Analyst: Suit Marks End of Alcatel/Microsoft
"With the situation as it stands today, the Alcatel/Microsoft partnership seems headed for a messy court battle and a very public collapse of the IPTV industry’s most visible partnership," analyst Colin Dixon of The Diffusion Group wrote in an opinion piece published Monday. He's referring to two suits filed by Alcatel Nov. 17 in U.S. District Court in Texas. Alcatel claims Microsoft is violating seven patents, some of which pertain to IP video.
Three of those patents involve capabilities such as fast-forward and rewind in IP video. Some senior members of the Oracle Corp. (Nasdaq: ORCL) video server group team eventually went to work for Microsoft's IPTV division in Mountain View, Calif. well after Oracle had sold off the patent rights to their work to Thirdspace in 2000. Thirdspace would eventually be acquired by Alcatel in 2003.
Dixon supposes those engineers simply inserted the Oracle-developed video functions into the Microsoft TV product, under the cover of an amiable relationship between Alcatel and Microsoft. (See Small IPTV Carriers Find Life After Alcatel.)
(A Diffusion Group spokesman noted that Dixon's analysis was based entirely on public information; he doesn't have an inside track on the root cause of the Alcatel lawsuits.)
With or without patent disputes, the Alctael/Microsoft relationship isn't all wine and roses any more, Dixon says.
He thinks the partnership was "more tactical than strategic," aimed at pleasing marquee customer AT&T Inc. (NYSE: T) more than anything else. But it was Scientific Atlanta , rather than Alcatel/Microsoft, that got picked to do much of the integration work for AT&T's U-verse IPTV rollout. (See It's a Small U-Verse for AT&T.)
Cisco Systems Inc. (Nasdaq: CSCO), Scientific Atlanta's parent, confirms this in an email to Light Reading: "Scientific Atlanta’s SciCare Broadband Services division is also working closely with Alcatel and Microsoft on the video systems integration for AT&T’s Project Lightspeed." (See Sci-Atlanta: Cisco's IPTV Lifeline?) Dixon says the Scientific Atlanta selection was a major blow to Alcatel, which was billed as the chief integrator on the project. Scientific Atlanta's involvement also downgraded Microsoft's importance to Alcatel, he writes: "In that context, the Microsoft IPTV solution was just becoming one of many technology products and pieces to integrate."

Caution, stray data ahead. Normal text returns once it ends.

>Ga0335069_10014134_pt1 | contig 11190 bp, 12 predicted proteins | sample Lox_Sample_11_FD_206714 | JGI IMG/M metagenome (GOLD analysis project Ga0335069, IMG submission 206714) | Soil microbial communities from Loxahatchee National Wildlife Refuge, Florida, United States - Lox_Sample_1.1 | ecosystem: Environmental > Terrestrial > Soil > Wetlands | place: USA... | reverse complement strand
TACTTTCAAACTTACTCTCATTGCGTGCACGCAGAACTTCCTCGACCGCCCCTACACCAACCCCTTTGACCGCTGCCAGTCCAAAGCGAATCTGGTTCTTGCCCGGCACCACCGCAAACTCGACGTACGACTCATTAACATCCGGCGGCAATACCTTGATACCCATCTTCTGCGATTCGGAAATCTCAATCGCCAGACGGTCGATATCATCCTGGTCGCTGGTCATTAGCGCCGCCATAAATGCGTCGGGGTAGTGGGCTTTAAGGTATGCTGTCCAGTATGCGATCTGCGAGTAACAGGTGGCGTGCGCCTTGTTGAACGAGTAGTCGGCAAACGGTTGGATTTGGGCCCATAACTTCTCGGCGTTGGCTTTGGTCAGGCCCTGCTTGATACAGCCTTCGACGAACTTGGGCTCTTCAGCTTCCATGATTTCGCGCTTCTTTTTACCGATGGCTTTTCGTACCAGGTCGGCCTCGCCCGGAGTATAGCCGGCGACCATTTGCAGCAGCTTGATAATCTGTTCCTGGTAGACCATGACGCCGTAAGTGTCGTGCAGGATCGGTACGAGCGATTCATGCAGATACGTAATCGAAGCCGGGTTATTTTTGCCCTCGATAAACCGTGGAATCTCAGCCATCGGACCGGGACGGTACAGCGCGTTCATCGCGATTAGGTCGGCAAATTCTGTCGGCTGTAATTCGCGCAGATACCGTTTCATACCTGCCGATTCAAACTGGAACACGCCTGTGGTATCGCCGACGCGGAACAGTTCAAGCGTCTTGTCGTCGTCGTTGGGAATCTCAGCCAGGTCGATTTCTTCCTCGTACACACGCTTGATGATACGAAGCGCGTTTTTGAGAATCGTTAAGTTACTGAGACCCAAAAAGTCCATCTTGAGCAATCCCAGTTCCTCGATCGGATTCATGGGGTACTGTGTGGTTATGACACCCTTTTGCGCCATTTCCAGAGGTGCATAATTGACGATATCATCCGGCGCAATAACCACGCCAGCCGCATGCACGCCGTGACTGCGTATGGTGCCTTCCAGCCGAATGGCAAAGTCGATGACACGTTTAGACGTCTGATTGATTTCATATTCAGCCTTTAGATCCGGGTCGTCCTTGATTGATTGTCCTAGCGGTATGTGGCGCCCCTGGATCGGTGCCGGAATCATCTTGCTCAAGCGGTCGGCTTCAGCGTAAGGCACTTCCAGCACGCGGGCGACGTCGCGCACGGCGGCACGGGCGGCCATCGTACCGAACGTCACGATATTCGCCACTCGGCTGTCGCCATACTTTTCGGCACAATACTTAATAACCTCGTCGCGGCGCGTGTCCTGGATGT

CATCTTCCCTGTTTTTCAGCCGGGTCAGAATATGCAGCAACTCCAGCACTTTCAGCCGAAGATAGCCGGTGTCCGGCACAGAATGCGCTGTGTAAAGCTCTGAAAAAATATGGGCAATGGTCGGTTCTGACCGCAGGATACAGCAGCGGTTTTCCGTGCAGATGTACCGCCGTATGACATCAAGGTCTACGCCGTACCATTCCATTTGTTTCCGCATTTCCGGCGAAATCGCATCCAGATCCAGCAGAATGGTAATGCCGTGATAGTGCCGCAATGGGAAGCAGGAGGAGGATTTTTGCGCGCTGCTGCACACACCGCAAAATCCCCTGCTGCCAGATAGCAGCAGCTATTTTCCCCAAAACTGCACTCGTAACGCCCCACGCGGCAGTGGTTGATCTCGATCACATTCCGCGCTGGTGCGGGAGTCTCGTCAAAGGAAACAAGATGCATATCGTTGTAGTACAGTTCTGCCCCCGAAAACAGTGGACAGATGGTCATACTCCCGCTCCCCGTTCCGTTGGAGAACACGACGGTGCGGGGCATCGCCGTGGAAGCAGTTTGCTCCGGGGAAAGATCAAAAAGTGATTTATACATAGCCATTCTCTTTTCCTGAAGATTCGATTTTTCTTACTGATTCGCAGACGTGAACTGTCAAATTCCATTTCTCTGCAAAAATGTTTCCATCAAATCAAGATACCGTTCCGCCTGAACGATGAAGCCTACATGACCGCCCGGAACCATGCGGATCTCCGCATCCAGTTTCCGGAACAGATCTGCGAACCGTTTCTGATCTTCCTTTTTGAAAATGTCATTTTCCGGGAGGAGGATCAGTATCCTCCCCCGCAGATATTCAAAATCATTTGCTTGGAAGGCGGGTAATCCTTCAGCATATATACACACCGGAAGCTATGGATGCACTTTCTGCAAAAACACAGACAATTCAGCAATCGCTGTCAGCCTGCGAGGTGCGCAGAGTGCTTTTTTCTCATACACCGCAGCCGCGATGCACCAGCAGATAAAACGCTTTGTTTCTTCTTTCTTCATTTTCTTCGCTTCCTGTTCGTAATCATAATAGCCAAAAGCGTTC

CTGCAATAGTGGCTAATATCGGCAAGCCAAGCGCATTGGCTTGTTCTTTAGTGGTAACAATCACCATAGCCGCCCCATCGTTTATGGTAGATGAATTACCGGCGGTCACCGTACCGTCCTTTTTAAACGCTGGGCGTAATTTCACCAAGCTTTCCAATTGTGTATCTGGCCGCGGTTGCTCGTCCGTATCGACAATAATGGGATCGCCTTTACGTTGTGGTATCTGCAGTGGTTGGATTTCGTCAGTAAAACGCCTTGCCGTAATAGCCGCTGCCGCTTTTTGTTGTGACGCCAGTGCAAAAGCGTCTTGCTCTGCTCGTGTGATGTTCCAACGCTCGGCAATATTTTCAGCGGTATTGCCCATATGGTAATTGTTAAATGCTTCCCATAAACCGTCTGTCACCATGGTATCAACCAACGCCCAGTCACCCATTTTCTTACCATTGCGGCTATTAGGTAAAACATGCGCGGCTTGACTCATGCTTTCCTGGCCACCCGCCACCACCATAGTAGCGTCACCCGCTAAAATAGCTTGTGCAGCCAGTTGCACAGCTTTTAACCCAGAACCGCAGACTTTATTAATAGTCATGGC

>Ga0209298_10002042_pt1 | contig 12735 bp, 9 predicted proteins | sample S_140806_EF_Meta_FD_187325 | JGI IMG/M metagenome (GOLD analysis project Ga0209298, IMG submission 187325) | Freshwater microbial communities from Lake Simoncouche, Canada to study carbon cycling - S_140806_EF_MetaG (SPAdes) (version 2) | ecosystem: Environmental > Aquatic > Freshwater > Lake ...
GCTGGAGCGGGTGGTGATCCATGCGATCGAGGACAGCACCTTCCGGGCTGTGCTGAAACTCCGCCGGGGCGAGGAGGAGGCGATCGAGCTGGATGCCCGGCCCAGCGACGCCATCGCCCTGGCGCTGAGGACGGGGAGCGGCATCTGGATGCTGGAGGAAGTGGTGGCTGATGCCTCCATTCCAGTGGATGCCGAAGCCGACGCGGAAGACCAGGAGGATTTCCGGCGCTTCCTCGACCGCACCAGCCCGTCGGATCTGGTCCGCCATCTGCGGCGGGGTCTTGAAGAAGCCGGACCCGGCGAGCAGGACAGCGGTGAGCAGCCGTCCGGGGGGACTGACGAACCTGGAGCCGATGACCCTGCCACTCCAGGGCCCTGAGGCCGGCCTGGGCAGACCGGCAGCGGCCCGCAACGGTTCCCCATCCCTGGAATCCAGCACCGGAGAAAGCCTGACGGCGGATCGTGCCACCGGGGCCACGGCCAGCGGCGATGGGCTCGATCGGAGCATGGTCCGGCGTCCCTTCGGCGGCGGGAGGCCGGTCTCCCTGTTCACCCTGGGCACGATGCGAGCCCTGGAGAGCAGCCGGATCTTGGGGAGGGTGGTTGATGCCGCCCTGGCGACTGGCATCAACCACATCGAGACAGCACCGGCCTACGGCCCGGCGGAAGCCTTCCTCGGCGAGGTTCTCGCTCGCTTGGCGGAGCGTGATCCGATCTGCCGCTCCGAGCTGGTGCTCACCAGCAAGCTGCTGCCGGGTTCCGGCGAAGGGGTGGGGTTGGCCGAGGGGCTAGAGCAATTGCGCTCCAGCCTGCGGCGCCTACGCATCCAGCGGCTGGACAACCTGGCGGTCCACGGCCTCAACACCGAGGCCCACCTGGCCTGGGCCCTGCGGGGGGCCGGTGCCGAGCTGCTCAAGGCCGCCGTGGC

Alcatel has other reasons to be questioning the partnership, Dixon writes. He notes that Alcatel finds itself with two in-house IPTV middleware platforms that are more battle-hardened than Microsoft's product: its own iMagic product and, with the pending Lucent Technologies Inc. (NYSE: LU) merger, the MyViewTV package. (See Alcatel Lucent: Nearly There, Alcatel Denies iMagic Fadeout, and Alcatel's IPTV U-Turn.) Further, the Microsoft TV platform has shown scaleability problems, a claim borne out by multiple Light Reading sources. (See AT&T Still Has IPTV 'Jitters' and IPTV's High-Def Holdup.)
"With integration and deployment delays at AT&T (not the least being the recent HDTV-related setbacks), clearly Alcatel is getting far less from this partnership than Microsoft," Dixon writes. "Indeed, senior management at Alcatel must be wondering why they need Microsoft at all with two in-house software solutions that are proven and scalable." (See IPTV MiddleWARs: Far From Over.)
So, Dixon surmises, the patent lawsuit and the following messy court battle will provide a public forum for the slow death of the Alcatel/Microsoft alliance. He thinks Alcatel will end up all the better for it. "Alcatel seems very well positioned to emerge from the debacle with a robust solution, a strengthened technology portfolio, and a market advantage over its former partner/emerging competitor, Microsoft."
Bold statements indeed, and not ones on which Alcatel and Microsoft were quite ready to comment directly.
Alcatel is saying it believes the issue could come to a friendly conclusion. "This lawsuit was initiated to preserve Alcatel’s rights to fair compensation for its intellectual property rights used by Microsoft," the vendor says in a statement. "Alcatel hopes that the matter can be resolved by further discussions rather than by the courts."
Microsoft says it's not even sure the suits concern its IPTV software. "The issue with this sort of patent case is that people file complaints with a list of patents you've infringed. What they don't, of course, helpfully tell you is where you've infringed them," says Microsoft spokesperson Guy Esnouf.
Esnouf then deferred to Microsoft's boilerplate comment on the suit, which basically says "Our lawyers are trying to figure out what it means and how to respond to Alcatel." The Alcatel statement says the two companies are already in discussions.
— Mark Sullivan, Reporter, Light Reading